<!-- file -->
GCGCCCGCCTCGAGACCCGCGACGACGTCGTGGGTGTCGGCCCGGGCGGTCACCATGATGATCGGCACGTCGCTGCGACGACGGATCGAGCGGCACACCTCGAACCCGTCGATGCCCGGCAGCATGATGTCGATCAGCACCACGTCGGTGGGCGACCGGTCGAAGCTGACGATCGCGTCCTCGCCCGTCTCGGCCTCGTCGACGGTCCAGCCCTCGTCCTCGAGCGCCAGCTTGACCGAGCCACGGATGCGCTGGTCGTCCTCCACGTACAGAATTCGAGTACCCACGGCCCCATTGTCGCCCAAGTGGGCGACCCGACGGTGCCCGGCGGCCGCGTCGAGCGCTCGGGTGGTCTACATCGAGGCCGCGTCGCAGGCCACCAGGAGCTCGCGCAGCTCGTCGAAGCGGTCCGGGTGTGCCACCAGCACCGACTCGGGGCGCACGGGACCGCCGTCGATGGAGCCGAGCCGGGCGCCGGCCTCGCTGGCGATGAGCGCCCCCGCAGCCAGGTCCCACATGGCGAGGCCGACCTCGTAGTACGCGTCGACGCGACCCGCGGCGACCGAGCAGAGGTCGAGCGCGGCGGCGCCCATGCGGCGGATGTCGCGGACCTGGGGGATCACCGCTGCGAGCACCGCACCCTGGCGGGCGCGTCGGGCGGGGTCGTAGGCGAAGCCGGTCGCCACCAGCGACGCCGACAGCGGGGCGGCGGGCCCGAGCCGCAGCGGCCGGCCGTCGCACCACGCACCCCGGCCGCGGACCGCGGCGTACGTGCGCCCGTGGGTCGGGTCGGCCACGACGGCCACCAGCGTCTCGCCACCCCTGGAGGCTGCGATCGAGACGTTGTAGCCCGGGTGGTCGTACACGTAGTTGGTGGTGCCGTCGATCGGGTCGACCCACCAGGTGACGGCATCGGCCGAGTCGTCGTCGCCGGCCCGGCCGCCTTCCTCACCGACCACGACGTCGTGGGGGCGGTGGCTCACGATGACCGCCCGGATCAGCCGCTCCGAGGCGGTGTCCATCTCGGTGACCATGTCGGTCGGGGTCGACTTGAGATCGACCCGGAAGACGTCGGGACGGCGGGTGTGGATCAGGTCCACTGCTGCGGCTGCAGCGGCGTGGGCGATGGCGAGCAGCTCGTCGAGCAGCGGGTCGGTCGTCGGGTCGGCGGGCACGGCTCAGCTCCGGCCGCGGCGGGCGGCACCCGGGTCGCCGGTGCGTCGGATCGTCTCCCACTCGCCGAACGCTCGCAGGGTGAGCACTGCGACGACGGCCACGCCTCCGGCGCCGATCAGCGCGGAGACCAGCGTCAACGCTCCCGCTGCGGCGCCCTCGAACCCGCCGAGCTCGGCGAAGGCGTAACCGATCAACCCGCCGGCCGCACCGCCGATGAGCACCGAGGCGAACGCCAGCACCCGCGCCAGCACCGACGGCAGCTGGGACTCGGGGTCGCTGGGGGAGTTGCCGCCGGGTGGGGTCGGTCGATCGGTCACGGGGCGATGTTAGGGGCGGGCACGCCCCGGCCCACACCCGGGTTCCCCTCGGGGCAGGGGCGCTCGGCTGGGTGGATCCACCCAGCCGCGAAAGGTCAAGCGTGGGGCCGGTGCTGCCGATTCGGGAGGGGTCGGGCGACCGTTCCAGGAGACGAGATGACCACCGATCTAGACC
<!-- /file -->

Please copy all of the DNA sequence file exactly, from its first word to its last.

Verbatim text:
GCGCCCGCCTCGAGACCCGCGACGACGTCGTGGGTGTCGGCCCGGGCGGTCACCATGATGATCGGCACGTCGCTGCGACGACGGATCGAGCGGCACACCTCGAACCCGTCGATGCCCGGCAGCATGATGTCGATCAGCACCACGTCGGTGGGCGACCGGTCGAAGCTGACGATCGCGTCCTCGCCCGTCTCGGCCTCGTCGACGGTCCAGCCCTCGTCCTCGAGCGCCAGCTTGACCGAGCCACGGATGCGCTGGTCGTCCTCCACGTACAGAATTCGAGTACCCACGGCCCCATTGTCGCCCAAGTGGGCGACCCGACGGTGCCCGGCGGCCGCGTCGAGCGCTCGGGTGGTCTACATCGAGGCCGCGTCGCAGGCCACCAGGAGCTCGCGCAGCTCGTCGAAGCGGTCCGGGTGTGCCACCAGCACCGACTCGGGGCGCACGGGACCGCCGTCGATGGAGCCGAGCCGGGCGCCGGCCTCGCTGGCGATGAGCGCCCCCGCAGCCAGGTCCCACATGGCGAGGCCGACCTCGTAGTACGCGTCGACGCGACCCGCGGCGACCGAGCAGAGGTCGAGCGCGGCGGCGCCCATGCGGCGGATGTCGCGGACCTGGGGGATCACCGCTGCGAGCACCGCACCCTGGCGGGCGCGTCGGGCGGGGTCGTAGGCGAAGCCGGTCGCCACCAGCGACGCCGACAGCGGGGCGGCGGGCCCGAGCCGCAGCGGCCGGCCGTCGCACCACGCACCCCGGCCGCGGACCGCGGCGTACGTGCGCCCGTGGGTCGGGTCGGCCACGACGGCCACCAGCGTCTCGCCACCCCTGGAGGCTGCGATCGAGACGTTGTAGCCCGGGTGGTCGTACACGTAGTTGGTGGTGCCGTCGATCGGGTCGACCCACCAGGTGACGGCATCGGCCGAGTCGTCGTCGCCGGCCCGGCCGCCTTCCTCACCGACCACGACGTCGTGGGGGCGGTGGCTCACGATGACCGCCCGGATCAGCCGCTCCGAGGCGGTGTCCATCTCGGTGACCATGTCGGTCGGGGTCGACTTGAGATCGACCCGGAAGACGTCGGGACGGCGGGTGTGGATCAGGTCCACTGCTGCGGCTGCAGCGGCGTGGGCGATGGCGAGCAGCTCGTCGAGCAGCGGGTCGGTCGTCGGGTCGGCGGGCACGGCTCAGCTCCGGCCGCGGCGGGCGGCACCCGGGTCGCCGGTGCGTCGGATCGTCTCCCACTCGCCGAACGCTCGCAGGGTGAGCACTGCGACGACGGCCACGCCTCCGGCGCCGATCAGCGCGGAGACCAGCGTCAACGCTCCCGCTGCGGCGCCCTCGAACCCGCCGAGCTCGGCGAAGGCGTAACCGATCAACCCGCCGGCCGCACCGCCGATGAGCACCGAGGCGAACGCCAGCACCCGCGCCAGCACCGACGGCAGCTGGGACTCGGGGTCGCTGGGGGAGTTGCCGCCGGGTGGGGTCGGTCGATCGGTCACGGGGCGATGTTAGGGGCGGGCACGCCCCGGCCCACACCCGGGTTCCCCTCGGGGCAGGGGCGCTCGGCTGGGTGGATCCACCCAGCCGCGAAAGGTCAAGCGTGGGGCCGGTGCTGCCGATTCGGGAGGGGTCGGGCGACCGTTCCAGGAGACGAGATGACCACCGATCTAGACC